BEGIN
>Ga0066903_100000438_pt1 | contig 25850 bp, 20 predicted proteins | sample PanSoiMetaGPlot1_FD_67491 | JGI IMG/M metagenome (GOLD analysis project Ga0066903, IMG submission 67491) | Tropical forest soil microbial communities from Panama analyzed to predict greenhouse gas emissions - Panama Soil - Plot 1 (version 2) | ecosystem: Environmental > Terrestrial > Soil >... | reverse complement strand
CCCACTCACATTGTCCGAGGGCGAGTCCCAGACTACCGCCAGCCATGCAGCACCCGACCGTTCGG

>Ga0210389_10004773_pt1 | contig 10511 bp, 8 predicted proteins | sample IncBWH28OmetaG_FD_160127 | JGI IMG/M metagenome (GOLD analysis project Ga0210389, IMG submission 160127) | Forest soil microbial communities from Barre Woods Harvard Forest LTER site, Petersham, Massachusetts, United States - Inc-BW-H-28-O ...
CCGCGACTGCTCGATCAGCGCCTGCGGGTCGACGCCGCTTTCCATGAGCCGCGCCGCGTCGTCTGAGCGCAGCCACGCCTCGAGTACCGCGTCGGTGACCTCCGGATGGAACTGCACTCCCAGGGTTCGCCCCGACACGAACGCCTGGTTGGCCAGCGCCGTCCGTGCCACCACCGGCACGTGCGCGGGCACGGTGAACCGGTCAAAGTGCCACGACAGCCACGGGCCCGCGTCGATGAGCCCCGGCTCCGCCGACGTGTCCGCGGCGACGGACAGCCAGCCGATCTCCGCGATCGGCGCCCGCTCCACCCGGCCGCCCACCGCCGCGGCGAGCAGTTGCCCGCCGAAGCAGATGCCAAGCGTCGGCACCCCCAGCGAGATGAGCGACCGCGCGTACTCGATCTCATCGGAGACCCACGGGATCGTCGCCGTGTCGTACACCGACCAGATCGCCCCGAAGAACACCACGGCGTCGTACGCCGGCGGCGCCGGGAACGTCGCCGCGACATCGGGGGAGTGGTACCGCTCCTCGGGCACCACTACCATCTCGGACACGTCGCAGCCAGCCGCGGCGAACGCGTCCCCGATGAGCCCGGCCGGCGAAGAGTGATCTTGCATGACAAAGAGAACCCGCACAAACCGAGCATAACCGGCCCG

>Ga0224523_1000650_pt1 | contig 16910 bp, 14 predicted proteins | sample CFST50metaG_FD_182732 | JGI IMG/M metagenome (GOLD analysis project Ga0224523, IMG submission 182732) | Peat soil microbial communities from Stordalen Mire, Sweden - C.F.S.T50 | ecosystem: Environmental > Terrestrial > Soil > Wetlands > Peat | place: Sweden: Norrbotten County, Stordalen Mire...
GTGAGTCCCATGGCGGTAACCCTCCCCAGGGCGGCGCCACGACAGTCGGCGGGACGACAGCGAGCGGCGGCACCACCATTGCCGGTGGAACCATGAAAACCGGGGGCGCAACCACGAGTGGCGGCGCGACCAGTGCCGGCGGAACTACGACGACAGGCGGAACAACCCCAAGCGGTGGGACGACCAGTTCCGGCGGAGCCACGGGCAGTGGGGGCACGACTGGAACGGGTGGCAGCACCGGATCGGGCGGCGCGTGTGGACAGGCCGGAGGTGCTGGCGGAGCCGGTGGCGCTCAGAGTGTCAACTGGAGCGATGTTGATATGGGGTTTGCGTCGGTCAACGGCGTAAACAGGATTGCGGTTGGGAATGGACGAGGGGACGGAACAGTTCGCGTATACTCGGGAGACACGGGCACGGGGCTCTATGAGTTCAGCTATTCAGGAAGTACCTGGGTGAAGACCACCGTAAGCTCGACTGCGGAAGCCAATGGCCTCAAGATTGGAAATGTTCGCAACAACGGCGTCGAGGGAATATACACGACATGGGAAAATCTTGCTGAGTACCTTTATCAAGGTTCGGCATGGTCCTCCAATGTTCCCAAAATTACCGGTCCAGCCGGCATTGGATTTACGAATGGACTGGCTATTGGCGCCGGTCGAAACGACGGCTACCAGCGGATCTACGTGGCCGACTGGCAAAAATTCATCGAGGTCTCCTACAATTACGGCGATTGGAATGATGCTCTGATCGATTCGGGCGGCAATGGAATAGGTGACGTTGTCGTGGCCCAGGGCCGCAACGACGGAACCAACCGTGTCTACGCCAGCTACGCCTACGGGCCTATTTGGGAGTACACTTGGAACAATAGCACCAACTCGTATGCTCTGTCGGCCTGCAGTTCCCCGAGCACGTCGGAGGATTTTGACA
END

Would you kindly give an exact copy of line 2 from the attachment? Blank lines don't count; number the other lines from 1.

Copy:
CCCACTCACATTGTCCGAGGGCGAGTCCCAGACTACCGCCAGCCATGCAGCACCCGACCGTTCGG